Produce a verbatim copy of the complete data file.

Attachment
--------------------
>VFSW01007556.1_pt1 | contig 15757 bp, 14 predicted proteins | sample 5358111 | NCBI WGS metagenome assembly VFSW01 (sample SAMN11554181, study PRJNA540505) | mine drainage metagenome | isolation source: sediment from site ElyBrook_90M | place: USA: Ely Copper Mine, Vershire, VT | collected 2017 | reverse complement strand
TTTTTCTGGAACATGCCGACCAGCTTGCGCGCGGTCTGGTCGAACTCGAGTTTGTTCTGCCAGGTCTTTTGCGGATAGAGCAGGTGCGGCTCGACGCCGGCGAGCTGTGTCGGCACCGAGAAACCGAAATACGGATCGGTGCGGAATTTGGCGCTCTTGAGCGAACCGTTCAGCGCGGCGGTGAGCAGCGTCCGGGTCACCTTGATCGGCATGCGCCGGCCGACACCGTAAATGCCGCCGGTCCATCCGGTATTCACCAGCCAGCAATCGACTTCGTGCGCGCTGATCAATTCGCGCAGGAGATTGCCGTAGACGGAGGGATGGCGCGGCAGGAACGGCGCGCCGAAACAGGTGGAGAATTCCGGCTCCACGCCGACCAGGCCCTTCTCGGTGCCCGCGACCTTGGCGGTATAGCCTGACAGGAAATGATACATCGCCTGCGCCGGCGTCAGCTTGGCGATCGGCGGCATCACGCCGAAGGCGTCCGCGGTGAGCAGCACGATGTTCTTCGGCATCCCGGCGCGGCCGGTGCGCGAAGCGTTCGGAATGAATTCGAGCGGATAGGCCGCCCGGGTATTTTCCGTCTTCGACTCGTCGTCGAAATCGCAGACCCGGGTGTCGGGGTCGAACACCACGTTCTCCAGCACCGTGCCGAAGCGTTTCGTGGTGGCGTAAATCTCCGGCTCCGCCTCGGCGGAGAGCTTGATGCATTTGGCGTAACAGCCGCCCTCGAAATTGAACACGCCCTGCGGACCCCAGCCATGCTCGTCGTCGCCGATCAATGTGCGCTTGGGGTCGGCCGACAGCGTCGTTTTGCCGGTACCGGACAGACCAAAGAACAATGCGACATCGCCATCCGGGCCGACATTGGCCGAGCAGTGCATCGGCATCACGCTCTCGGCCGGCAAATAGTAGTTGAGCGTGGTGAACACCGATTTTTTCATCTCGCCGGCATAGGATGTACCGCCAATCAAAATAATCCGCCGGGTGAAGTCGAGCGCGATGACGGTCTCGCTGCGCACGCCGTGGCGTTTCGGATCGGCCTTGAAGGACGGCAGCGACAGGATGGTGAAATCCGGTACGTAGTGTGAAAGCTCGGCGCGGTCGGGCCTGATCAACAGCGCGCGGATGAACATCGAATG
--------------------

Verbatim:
>VFSW01007556.1_pt1 | contig 15757 bp, 14 predicted proteins | sample 5358111 | NCBI WGS metagenome assembly VFSW01 (sample SAMN11554181, study PRJNA540505) | mine drainage metagenome | isolation source: sediment from site ElyBrook_90M | place: USA: Ely Copper Mine, Vershire, VT | collected 2017 | reverse complement strand
TTTTTCTGGAACATGCCGACCAGCTTGCGCGCGGTCTGGTCGAACTCGAGTTTGTTCTGCCAGGTCTTTTGCGGATAGAGCAGGTGCGGCTCGACGCCGGCGAGCTGTGTCGGCACCGAGAAACCGAAATACGGATCGGTGCGGAATTTGGCGCTCTTGAGCGAACCGTTCAGCGCGGCGGTGAGCAGCGTCCGGGTCACCTTGATCGGCATGCGCCGGCCGACACCGTAAATGCCGCCGGTCCATCCGGTATTCACCAGCCAGCAATCGACTTCGTGCGCGCTGATCAATTCGCGCAGGAGATTGCCGTAGACGGAGGGATGGCGCGGCAGGAACGGCGCGCCGAAACAGGTGGAGAATTCCGGCTCCACGCCGACCAGGCCCTTCTCGGTGCCCGCGACCTTGGCGGTATAGCCTGACAGGAAATGATACATCGCCTGCGCCGGCGTCAGCTTGGCGATCGGCGGCATCACGCCGAAGGCGTCCGCGGTGAGCAGCACGATGTTCTTCGGCATCCCGGCGCGGCCGGTGCGCGAAGCGTTCGGAATGAATTCGAGCGGATAGGCCGCCCGGGTATTTTCCGTCTTCGACTCGTCGTCGAAATCGCAGACCCGGGTGTCGGGGTCGAACACCACGTTCTCCAGCACCGTGCCGAAGCGTTTCGTGGTGGCGTAAATCTCCGGCTCCGCCTCGGCGGAGAGCTTGATGCATTTGGCGTAACAGCCGCCCTCGAAATTGAACACGCCCTGCGGACCCCAGCCATGCTCGTCGTCGCCGATCAATGTGCGCTTGGGGTCGGCCGACAGCGTCGTTTTGCCGGTACCGGACAGACCAAAGAACAATGCGACATCGCCATCCGGGCCGACATTGGCCGAGCAGTGCATCGGCATCACGCTCTCGGCCGGCAAATAGTAGTTGAGCGTGGTGAACACCGATTTTTTCATCTCGCCGGCATAGGATGTACCGCCAATCAAAATAATCCGCCGGGTGAAGTCGAGCGCGATGACGGTCTCGCTGCGCACGCCGTGGCGTTTCGGATCGGCCTTGAAGGACGGCAGCGACAGGATGGTGAAATCCGGTACGTAGTGTGAAAGCTCGGCGCGGTCGGGCCTGATCAACAGCGCGCGGATGAACATCGAATG